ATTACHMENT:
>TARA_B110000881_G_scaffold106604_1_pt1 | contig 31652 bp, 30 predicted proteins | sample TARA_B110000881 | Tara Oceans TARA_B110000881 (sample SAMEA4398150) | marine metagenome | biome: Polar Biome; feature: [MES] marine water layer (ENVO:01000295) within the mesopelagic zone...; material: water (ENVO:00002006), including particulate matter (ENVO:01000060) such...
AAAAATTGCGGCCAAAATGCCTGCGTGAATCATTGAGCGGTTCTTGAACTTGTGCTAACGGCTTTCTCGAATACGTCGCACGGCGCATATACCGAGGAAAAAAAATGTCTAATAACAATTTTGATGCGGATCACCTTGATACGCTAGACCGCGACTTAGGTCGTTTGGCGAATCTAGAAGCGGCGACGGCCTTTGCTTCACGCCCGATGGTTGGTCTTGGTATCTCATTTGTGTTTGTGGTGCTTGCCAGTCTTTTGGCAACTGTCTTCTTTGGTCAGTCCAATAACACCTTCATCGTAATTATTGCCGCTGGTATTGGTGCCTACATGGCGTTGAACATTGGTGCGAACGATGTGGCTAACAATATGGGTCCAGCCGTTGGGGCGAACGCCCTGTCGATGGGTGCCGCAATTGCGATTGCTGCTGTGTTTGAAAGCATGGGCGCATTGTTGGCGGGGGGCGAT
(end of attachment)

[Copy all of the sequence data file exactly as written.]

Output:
>TARA_B110000881_G_scaffold106604_1_pt1 | contig 31652 bp, 30 predicted proteins | sample TARA_B110000881 | Tara Oceans TARA_B110000881 (sample SAMEA4398150) | marine metagenome | biome: Polar Biome; feature: [MES] marine water layer (ENVO:01000295) within the mesopelagic zone...; material: water (ENVO:00002006), including particulate matter (ENVO:01000060) such...
AAAAATTGCGGCCAAAATGCCTGCGTGAATCATTGAGCGGTTCTTGAACTTGTGCTAACGGCTTTCTCGAATACGTCGCACGGCGCATATACCGAGGAAAAAAAATGTCTAATAACAATTTTGATGCGGATCACCTTGATACGCTAGACCGCGACTTAGGTCGTTTGGCGAATCTAGAAGCGGCGACGGCCTTTGCTTCACGCCCGATGGTTGGTCTTGGTATCTCATTTGTGTTTGTGGTGCTTGCCAGTCTTTTGGCAACTGTCTTCTTTGGTCAGTCCAATAACACCTTCATCGTAATTATTGCCGCTGGTATTGGTGCCTACATGGCGTTGAACATTGGTGCGAACGATGTGGCTAACAATATGGGTCCAGCCGTTGGGGCGAACGCCCTGTCGATGGGTGCCGCAATTGCGATTGCTGCTGTGTTTGAAAGCATGGGCGCATTGTTGGCGGGGGGCGAT